Implementing SSL Orchestrator - F5 TMOS Configuration

F5 TMOS Configuration


This article provides an overview of the configuration items created by the SSL Orchestrator when creating a topology through the guided configuration tool. This article is provided for administrators familiar with BIG-IP constructs such as Virtual Servers, Pools, Route Domains, etc.


The following figure shows the policy created via the guided configuration tool:





The actual configuration resulting from the topology pictured above results in the following Virtual Server objects:



  • The “-in-t-4” VIP corresponds to the client-facing traffic ingress listener (how traffic is consumed into SSLO)
  • The “-dlp-tp-4” VIP is an internal virtual that is the entry point to a defined ICAP security service. This profile contains the Adapt profiles that point to the respective “-dlp-req” and “-dlp-rep” virtuals.
  • The “-dlp-req” and “-dlp-rep” VIPs are the internal ICAP VIPs that pool to the respective ICAP device(s).
  • The “FireEye” service created in the SSLO config creates 8 VIPs:
  • “-FireEye-t-4” is the internal entry point to the FireEye for TCP IPv4 traffic. This is where decrypted traffic leaves the F5 to the FireEye.
  • “-FireEye-u-4”, “-FireEye-t-6”, and “-FireEye-u-6” are the same as above, except for UDP IPv4, TCP IPv6, and UDP IPv6, respectively.
  • The “-D-0” FireEye VIPs are inserted on the receiving side, traffic coming back from the FireEye to the F5.


The following pools are created:


  • The “-FireEye-4” and “-FireEye-6” pools point to the self-IP on the respective “-D-0” side, to be captured by the -D-0 VIPs. For an inline L2 service, traffic is routed across the BIG-IP via route domain separation, where the L2 service is physically placed in the middle.
  • The “-dlp” pool points to the ICAP server.
  • The “-ex-pool-4” pool points the defined IPv4 gateway.


The following iRules are added to the configuration:



  • FireEye-ilS is the “inline source” iRule, typically empty, that can manipulate traffic going to the FireEye. For example, inserting a header.
  • FireEye-ilD is the “inline destination” iRule, typically empty, that can manipulate traffic coming from the FireEye. For example, removing a header previously inserted.
  • FireEye-ilS-Auth and -ilD-Auth are similar to above but more specifically used to pass X-Authenticated-User identity information to the service, when SSLO (via APM) performs authentication.
  • dlp-ic is used to manipulate traffic on the way to the ICAP service, and in this case specifically disabled ICAP processing if the traffic is not HTTP.
  • policy-in_t is attached to the “-in-t-4” VIP and controls some of the traffic property collection (to be used in the policy).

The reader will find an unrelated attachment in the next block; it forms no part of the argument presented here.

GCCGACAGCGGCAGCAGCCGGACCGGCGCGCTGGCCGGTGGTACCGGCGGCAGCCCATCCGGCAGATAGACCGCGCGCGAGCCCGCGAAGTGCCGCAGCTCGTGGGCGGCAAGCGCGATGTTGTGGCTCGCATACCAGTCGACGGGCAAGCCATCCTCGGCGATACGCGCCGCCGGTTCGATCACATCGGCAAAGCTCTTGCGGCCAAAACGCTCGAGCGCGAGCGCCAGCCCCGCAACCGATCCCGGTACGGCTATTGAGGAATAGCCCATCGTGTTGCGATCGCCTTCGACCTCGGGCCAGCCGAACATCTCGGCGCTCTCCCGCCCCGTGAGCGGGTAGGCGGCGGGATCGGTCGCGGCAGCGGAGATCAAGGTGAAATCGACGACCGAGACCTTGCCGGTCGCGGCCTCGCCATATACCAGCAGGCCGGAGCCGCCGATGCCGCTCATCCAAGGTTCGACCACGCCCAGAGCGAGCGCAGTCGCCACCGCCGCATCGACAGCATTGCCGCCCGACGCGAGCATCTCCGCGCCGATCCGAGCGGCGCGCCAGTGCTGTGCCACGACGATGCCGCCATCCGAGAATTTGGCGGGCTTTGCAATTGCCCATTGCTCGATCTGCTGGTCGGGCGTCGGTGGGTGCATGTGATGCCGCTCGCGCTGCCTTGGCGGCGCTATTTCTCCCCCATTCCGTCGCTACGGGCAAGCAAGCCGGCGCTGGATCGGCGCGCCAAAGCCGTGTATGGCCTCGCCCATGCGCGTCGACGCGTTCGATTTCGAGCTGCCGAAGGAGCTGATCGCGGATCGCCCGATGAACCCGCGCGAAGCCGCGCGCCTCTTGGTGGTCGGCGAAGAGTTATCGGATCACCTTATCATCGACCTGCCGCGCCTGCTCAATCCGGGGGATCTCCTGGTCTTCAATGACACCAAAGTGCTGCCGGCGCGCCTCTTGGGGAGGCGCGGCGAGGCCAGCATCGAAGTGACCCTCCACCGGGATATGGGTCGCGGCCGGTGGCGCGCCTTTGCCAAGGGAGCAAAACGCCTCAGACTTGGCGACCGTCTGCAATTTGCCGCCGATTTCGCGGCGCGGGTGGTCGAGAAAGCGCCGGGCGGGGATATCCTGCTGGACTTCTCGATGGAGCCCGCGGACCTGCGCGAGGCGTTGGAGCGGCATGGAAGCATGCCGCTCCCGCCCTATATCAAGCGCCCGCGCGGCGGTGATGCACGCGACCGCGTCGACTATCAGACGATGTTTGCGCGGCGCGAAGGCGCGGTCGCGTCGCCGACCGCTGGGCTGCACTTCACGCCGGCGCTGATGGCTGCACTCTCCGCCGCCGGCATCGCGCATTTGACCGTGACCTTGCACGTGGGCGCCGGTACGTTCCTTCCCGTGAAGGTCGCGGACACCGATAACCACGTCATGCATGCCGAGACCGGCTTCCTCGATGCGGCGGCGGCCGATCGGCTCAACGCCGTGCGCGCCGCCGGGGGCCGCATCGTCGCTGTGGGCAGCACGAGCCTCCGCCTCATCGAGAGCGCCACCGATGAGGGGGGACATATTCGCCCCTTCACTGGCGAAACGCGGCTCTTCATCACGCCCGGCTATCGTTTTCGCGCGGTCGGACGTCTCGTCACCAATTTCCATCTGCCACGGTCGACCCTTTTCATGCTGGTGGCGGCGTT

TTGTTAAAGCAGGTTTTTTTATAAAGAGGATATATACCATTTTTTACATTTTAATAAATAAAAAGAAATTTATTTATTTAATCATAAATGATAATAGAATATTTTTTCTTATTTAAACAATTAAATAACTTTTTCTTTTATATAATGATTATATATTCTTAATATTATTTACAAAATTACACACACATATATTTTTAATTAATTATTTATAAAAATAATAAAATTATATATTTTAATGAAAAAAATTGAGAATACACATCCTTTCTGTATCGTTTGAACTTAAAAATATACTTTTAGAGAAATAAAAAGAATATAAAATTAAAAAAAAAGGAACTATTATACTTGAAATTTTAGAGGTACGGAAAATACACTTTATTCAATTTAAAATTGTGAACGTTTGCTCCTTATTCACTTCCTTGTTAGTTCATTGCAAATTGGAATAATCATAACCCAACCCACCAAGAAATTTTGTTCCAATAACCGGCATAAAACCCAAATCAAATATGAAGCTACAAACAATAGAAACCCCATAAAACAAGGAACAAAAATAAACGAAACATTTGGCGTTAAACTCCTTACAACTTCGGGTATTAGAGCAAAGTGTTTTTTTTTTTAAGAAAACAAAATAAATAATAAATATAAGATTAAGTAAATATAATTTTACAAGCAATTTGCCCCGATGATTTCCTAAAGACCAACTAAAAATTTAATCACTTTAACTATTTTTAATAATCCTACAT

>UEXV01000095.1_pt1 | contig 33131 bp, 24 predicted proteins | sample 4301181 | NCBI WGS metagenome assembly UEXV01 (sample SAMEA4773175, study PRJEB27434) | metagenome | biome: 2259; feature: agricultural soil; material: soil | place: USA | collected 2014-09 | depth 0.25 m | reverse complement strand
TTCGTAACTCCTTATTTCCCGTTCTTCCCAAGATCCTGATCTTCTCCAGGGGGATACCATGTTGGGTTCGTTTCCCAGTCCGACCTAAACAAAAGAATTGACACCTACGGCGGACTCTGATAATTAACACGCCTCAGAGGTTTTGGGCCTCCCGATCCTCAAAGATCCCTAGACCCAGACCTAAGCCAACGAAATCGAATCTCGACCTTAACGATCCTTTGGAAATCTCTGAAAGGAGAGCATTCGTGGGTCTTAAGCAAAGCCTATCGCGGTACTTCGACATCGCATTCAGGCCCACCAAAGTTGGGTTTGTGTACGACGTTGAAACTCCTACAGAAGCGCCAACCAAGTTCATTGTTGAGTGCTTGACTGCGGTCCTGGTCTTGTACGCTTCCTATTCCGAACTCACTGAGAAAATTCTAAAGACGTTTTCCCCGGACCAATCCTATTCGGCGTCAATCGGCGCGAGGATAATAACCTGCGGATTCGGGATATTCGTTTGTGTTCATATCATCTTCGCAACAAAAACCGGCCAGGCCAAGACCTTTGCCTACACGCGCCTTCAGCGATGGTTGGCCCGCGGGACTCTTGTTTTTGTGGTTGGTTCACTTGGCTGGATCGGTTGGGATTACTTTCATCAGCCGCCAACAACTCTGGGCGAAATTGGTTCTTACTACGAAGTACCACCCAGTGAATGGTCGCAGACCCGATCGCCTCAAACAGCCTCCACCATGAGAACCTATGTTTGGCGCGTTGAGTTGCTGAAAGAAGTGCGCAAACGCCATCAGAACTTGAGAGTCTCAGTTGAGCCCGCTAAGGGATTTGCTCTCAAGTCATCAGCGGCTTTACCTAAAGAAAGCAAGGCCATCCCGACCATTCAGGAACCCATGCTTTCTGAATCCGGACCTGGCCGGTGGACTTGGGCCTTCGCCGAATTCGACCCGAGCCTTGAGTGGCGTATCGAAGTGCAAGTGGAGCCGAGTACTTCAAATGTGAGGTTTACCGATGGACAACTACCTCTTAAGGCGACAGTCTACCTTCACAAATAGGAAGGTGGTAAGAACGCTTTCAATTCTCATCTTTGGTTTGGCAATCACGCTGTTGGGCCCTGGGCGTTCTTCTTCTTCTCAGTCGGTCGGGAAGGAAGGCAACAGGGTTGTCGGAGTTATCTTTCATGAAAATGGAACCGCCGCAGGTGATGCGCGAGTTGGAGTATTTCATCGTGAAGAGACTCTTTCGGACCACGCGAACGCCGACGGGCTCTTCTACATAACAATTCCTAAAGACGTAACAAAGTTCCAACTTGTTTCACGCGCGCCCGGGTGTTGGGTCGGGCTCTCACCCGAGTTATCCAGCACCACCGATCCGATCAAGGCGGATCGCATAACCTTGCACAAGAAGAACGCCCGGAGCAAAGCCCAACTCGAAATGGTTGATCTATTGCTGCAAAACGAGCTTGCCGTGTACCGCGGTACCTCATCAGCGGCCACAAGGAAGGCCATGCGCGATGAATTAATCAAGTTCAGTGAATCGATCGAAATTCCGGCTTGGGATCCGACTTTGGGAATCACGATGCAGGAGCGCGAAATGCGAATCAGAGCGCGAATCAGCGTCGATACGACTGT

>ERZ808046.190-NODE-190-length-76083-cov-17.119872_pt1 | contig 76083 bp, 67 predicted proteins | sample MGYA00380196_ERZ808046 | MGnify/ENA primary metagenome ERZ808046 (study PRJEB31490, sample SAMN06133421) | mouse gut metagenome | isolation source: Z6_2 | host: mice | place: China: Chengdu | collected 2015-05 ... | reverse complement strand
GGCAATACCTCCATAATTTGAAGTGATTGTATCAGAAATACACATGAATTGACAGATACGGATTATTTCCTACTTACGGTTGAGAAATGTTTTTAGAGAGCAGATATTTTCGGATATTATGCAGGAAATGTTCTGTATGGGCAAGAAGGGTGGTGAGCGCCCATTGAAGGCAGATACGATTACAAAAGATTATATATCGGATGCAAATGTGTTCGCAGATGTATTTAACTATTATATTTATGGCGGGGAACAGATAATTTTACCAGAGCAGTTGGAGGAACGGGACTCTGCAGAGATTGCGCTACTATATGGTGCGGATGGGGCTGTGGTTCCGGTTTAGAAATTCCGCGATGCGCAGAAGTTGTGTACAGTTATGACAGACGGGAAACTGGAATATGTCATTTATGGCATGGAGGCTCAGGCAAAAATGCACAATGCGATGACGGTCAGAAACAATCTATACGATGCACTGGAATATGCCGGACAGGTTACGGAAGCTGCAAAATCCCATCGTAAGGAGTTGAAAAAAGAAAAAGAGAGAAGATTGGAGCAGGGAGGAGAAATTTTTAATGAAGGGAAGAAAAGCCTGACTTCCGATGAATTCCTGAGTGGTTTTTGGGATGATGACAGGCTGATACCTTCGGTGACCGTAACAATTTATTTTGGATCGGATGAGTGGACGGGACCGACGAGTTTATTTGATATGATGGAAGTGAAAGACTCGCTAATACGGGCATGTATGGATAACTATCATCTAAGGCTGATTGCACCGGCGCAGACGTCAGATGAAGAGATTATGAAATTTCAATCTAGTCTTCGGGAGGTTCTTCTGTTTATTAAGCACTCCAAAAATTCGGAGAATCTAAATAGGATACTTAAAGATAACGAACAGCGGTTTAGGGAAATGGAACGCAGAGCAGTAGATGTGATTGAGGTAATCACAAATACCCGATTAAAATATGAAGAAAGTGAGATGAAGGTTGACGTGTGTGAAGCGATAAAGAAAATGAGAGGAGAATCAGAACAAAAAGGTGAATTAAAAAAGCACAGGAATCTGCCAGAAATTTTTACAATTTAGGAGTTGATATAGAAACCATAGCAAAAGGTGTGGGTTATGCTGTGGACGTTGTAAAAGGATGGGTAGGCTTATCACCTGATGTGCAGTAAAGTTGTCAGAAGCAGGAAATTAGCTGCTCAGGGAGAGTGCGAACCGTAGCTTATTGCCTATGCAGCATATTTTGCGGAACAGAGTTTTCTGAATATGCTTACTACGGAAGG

• policy-lib is a separate library iRule, called by -in_t for procedure-level functions.


The following policy is also created using the BIG-IP access and identity module (Accesss Policy Manager or APM).



Policy – This is a per-request policy, not a per-session policy. SSLO per-session policies are stateless and un-editable.

  • The policy is broken into a main policy and multiple macros
  • Categorization is the macro that performs initial URL category lookup (if needed)
  • filtering_bypass is the result of a same-named rule created in the SSLO security policy, and in this case calls the Categorization macro, then makes a decision to intercept or bypass based on a category match.
  • Pinners_Rule is a built-in macro that does the same as the above, except solely queries a custom “pinners” category for known pinner URLs.
  • ssloS_dlp is a service macro that controls traffic to the dlp service.
  • ssloS_FireEye is a service macro that controls traffic to the FireEye service.
  • ssloSC_my-service-chain is a service chain macro that controls flow through the set of services, as defined in the corresponding SSLO service chain.
Updated Jan 26, 2022
Version 2.0

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  • Hi,

    Any chance for some more in depth explanation what is purpose of each object created by SSLO? I once tried to figure it out but was not really sure if I decrypted correctly functions performed but all objects. Would be helpful in case some troubleshooting is necessary.

    If possible flow of traffic for one service could be described listing in order which objects are receiving traffic and where this traffic is send. Would appreciate it a lot!


  • Thanks for the feedback! This article has attracted much more attention than anticipated. I didn't plan on expanding on it but now I think that's a great idea.

  • Dear,


    Understanding each config element and espacially virtual servers is a must for me.

    It can help for troubleshooting, but most importantly, it helps when some iRule logic or custom configuration needs to be added at some point when it can't be done via the SSLO interface.

    I would also find it usefull to get some more insight on the gossip protocol and some errors corrections use cases with the iAppLX menu or event with restcurl commands. It helped me some time, but I also had to rebuild the whole config because I coudn't solve some issues.